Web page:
For Yang Changqin, a 30-year-old provincial-level inheritor of the intangible cultural heritage of Chishui bamboo-weaving, the craft has not only changed her life, but also helps many people in Chishui－a county-level city in Southwest China’s Guizhou province－to shake off the shackles of poverty.
Yang, who is a deputy at the third session of the 13th National People’s Congress, was born to a poor family in Yinjiang Tujia and Miao autonomous county, Guizhou, in 1990. Her father passed away when she was young and, after graduating from junior high, she dropped out of school to work and support her family. After a year of trying various jobs, including sales, waitressing and cooking, she collected some money and applied to study preschool education at a local vocational education center.
In 2007, just as Yang was about to complete her course, as one of the school’s top students, she got offered the chance to join nine other classmates on a six-month excursion to learn the bamboo-weaving craft from Chen Wenlan, an inheritor based in Chishui－a city which calls itself the hometown of bamboo in China, and boasts a bamboo forest of 88,667 hectares.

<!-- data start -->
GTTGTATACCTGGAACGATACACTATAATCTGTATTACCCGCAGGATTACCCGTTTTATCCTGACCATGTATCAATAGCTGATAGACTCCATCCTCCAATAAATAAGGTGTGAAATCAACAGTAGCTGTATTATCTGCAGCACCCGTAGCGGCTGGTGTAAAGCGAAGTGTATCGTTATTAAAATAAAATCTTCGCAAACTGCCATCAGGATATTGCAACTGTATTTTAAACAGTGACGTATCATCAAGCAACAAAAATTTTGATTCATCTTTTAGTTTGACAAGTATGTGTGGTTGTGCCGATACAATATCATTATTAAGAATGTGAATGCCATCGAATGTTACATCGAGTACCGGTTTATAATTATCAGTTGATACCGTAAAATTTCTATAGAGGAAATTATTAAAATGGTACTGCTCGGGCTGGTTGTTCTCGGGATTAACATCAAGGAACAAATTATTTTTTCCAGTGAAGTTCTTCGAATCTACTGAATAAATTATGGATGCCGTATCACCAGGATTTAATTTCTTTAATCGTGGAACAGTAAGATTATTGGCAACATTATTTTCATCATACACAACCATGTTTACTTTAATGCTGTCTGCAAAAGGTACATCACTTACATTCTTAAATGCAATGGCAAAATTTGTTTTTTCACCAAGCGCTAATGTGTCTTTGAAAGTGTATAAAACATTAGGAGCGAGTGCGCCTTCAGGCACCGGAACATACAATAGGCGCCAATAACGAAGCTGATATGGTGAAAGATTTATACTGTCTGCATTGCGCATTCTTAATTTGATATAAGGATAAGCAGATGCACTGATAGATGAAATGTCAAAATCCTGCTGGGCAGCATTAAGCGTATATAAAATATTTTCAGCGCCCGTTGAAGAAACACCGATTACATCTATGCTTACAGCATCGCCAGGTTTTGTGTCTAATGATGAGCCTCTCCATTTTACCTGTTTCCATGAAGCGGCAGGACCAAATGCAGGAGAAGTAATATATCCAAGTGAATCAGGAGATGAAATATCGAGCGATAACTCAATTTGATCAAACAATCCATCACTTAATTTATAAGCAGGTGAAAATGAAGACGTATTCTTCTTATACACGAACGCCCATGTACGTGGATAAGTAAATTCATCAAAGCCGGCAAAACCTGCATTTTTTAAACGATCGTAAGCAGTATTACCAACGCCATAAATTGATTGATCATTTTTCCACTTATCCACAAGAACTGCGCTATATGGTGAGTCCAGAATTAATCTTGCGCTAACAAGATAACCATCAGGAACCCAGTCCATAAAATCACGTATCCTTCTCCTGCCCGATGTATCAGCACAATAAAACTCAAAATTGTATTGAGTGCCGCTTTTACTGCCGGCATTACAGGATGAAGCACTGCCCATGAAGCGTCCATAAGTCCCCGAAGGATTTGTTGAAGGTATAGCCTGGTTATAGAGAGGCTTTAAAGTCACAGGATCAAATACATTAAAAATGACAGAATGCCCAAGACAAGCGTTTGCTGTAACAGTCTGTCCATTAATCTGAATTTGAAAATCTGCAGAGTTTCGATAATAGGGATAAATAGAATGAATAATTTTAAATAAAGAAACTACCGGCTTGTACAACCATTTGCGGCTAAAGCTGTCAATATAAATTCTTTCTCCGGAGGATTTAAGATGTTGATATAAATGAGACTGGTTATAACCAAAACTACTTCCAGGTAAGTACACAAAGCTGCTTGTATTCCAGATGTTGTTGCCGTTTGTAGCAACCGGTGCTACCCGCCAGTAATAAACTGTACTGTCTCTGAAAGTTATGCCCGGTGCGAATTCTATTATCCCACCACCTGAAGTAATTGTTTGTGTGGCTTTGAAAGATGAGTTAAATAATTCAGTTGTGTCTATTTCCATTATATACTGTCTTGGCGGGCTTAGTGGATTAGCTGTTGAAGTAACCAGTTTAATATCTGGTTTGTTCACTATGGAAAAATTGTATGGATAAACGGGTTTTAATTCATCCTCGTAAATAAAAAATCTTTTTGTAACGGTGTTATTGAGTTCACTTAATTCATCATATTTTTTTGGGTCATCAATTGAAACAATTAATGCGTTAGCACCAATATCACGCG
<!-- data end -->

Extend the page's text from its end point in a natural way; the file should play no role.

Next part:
“At first I often cut my fingers, making it hurt too much to hold chopsticks at mealtime, but I also started to take a fancy to the handicraft,” recalls Yang.
Yang’s talent and diligence soon attracted the attention of Chen. “Yang is clever and deft, and studied very hard. She quickly understood the many techniques I taught her, and I believe that she has a talent for the handicraft,” says Chen.
Back home, when she finished her course, instead of finding a job as a kindergarten teacher, Yang made the decision to return to Chishui, and Chen, to continue learning the craft.
“I often felt pity for the loss of traditional crafts and the culture contained within them, so I wanted to inherit this craft and call on more young people to learn it.”